The first thing to bear in mind when considering any Feng Shui advice is that ultimately, Feng Shui is a complex practice with several different schools, and the recommendations will vary from school to school and from one practitioner to another. So too, advice will differ depending upon the unique home -- and the unique people living in it. Despite the fact that different schools may have diverse views on some topics, there are basic Feng Shui principles that apply to all kitchens.
The first thing to consider when looking at the kitchen is its placement in terms of the whole house. We can't always decide where each room in a house or apartment will be in relation to the others, but if you're working with new construction or doing extensive renovations, ideally the kitchen will be in the back of the house, at least behind centerline of house.
In any case, it's better if you don't see the kitchen immediately upon entering the house, as this can portend digestive, nutritional and eating problems. Having the kitchen at the entry point can also mean that guests will come over and eat and then leave immediately, and such a placement can also encourage the inhabitants to eat all the time.
But if your kitchen is in the front of the house, don't worry. There are remedies that can take care of this. Use this as an opportunity to get creative, and try hanging sheer or beaded curtains over the kitchen door, or installing louvered doors. Another idea is to provide something delightfully eye-catching near the kitchen entrance but across a hall or vestibule from it, so that the eye is drawn there first.
Looking at the kitchen itself, it's very important for the cook to be in a "commanding position" when at the stove -- that is, facing the door and not with her back to the door when cooking. Renovating a kitchen so this is achieved can be particularly challenging as many modern kitchens have the range facing the wall.
If you're not doing a complete renovation, some Feng Shui consultants recommend that a correction can be made, by hanging something reflective, such as a mirror or a shiny sheet of decorative aluminum, over the stove. This can be any size, but the bigger it is, the more powerful the correction will be.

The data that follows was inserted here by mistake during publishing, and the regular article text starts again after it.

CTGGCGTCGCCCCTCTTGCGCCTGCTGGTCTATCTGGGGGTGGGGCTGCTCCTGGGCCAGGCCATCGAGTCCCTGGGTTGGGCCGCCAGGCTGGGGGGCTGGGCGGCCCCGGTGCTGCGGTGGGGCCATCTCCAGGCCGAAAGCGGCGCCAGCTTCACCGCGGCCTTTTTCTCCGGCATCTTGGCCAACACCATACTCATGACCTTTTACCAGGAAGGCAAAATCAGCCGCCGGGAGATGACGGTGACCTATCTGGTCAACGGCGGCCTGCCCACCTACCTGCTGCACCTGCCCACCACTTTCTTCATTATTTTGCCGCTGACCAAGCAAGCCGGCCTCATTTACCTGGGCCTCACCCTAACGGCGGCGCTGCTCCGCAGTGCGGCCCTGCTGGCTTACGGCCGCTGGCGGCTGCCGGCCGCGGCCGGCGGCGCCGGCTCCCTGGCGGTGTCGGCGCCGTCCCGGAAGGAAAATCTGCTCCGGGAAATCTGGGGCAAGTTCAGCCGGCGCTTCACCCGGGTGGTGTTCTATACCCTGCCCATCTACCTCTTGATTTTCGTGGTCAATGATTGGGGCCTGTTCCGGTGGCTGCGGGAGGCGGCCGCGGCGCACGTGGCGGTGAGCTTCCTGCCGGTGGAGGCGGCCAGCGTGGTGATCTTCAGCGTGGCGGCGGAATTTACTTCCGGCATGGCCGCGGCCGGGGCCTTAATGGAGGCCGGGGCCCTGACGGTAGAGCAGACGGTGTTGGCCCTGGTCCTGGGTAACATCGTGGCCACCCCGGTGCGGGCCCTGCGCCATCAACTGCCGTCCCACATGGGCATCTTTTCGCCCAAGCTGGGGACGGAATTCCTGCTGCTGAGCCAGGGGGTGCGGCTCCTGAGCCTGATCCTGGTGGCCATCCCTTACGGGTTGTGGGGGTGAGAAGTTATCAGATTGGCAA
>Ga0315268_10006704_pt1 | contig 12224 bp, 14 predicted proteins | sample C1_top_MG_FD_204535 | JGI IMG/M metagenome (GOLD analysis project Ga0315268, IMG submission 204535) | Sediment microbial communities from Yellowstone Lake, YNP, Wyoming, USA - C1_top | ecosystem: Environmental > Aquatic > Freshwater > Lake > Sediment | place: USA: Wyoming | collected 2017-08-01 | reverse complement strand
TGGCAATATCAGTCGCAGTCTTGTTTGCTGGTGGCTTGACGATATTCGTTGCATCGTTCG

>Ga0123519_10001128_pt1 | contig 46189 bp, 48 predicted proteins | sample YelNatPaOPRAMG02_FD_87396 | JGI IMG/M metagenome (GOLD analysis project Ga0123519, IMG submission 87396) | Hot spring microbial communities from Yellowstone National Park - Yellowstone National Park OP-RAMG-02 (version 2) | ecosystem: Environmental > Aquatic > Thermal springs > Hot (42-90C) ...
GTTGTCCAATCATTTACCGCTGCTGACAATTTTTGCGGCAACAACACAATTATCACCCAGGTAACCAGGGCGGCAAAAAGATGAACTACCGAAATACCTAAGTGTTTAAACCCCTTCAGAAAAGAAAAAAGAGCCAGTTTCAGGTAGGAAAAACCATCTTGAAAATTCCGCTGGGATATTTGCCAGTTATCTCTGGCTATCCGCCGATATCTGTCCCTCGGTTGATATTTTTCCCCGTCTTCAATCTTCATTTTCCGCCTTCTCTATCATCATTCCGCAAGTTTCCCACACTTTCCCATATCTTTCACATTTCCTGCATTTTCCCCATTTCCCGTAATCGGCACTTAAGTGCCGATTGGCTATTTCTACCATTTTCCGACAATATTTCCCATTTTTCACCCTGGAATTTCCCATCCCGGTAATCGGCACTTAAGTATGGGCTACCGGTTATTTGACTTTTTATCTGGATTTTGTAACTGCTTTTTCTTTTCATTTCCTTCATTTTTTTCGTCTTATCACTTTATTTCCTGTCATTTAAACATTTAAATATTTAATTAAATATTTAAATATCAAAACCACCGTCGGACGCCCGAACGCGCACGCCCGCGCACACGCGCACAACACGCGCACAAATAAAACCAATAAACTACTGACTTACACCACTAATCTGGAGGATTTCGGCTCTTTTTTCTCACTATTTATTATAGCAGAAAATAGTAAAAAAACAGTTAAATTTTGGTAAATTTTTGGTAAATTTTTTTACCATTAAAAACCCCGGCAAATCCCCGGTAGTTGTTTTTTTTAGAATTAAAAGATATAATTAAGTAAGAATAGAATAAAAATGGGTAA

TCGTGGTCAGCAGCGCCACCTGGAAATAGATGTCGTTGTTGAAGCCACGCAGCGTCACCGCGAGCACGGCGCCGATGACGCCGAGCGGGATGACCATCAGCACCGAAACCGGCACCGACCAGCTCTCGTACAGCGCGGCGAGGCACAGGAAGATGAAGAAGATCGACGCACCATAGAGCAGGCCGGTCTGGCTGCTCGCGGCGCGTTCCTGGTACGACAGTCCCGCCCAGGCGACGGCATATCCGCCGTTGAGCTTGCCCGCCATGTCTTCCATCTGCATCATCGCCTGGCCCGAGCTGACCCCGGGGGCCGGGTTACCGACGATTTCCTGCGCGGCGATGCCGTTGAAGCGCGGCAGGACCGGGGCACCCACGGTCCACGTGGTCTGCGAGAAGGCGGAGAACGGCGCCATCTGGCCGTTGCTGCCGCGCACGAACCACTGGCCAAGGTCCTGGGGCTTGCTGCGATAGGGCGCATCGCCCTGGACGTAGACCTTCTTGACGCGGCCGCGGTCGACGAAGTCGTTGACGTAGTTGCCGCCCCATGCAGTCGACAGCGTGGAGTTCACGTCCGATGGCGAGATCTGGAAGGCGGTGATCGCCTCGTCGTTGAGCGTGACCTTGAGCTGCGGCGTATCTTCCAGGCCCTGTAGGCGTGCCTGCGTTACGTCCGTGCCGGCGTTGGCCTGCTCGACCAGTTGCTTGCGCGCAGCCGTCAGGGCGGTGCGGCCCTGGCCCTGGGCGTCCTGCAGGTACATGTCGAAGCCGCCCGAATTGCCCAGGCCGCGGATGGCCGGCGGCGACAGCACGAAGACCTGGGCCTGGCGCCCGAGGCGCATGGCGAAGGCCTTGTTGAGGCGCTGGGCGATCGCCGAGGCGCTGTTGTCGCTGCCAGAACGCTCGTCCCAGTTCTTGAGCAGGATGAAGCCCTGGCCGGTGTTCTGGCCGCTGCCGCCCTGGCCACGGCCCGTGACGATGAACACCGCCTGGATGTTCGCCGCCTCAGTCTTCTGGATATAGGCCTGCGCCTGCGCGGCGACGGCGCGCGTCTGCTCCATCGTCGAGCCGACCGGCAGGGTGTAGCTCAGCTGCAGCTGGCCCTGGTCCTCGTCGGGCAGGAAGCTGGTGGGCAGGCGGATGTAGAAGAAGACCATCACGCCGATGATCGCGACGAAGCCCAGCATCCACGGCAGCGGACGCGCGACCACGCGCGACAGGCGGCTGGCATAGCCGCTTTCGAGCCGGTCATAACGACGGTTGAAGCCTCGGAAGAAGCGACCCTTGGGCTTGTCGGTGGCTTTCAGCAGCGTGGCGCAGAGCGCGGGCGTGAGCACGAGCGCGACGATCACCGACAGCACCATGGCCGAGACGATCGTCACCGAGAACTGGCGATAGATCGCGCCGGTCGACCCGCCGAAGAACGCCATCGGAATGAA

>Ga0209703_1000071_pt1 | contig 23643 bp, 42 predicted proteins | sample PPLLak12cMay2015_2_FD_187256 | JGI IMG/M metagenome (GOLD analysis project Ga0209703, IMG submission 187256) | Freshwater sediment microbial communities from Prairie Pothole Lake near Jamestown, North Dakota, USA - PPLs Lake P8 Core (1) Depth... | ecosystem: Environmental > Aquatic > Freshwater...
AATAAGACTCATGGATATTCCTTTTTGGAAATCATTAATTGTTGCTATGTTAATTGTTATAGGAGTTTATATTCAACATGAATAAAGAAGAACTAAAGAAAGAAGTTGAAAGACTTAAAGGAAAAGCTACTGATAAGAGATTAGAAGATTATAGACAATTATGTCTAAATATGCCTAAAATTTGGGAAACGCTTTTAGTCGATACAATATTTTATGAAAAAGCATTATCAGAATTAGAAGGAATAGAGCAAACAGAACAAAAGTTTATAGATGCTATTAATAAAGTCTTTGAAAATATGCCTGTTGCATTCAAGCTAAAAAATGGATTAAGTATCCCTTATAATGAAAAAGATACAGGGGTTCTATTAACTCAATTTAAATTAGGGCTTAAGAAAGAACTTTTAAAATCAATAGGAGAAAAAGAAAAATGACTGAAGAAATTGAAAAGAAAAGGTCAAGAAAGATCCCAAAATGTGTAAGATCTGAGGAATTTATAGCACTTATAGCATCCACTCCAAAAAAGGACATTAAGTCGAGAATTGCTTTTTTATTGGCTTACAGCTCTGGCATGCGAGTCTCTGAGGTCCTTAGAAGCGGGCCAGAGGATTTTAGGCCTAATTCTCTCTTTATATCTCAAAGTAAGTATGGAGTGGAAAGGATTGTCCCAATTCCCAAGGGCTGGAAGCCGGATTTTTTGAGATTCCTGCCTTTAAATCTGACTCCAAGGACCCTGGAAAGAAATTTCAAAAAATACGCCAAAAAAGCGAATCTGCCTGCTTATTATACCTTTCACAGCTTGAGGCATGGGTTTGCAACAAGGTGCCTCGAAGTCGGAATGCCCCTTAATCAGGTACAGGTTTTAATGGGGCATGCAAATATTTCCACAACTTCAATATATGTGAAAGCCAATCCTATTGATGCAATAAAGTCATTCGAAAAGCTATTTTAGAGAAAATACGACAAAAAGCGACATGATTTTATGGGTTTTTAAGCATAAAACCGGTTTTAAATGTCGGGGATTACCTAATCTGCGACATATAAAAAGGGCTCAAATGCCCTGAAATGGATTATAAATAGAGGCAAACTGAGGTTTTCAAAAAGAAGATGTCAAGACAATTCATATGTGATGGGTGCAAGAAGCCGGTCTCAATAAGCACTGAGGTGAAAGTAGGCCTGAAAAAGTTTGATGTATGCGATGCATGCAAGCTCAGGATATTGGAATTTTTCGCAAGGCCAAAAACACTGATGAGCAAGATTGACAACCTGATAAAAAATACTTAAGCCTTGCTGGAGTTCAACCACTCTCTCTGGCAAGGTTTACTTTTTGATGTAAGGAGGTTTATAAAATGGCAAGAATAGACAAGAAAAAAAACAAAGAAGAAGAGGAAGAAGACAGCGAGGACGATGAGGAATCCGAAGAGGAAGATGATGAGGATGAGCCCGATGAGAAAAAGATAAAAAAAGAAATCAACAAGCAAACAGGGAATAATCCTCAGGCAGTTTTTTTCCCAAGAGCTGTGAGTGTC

The most dramatic solution is to use a cooking island. This allows the cook to see the whole space around her, which is good not only in terms of Feng Shui but also in terms of simple practicality: the wider your view, the more you'll be able to comfortably talk with dinner guests or keep an eye on the kids as you prepare the meal.
This kind of layout for a kitchen happens to fit in nicely with one of the most popular trends in kitchen design. According to Guita Behbin, owner of Duramaid Industries, a kitchen and bath design and renovation company, many customers want an open floor plan for their kitchens, so that the kitchen is part of a "Great Room" which serves as kitchen, living room and dining room. Designing a kitchen around a cooking island will help keep the cook involved in whatever is happening in that Great Room, whether it's clever before-dinner conversation or hearing about a kid's English homework.
As people have started to use their kitchens differently than in years past, new kitchens are being designed for two people cooking at the same time. The trend is away from the cook being isolated while the guests or family gathers in the dining room, and is toward the kitchen being a "social center." Today, many people prefer having the guests and family taking part in preparing the meal, and busy couples use dinner preparation as time to unwind together.
On the next page: Choosing colors for your kitchen & where to place the stove
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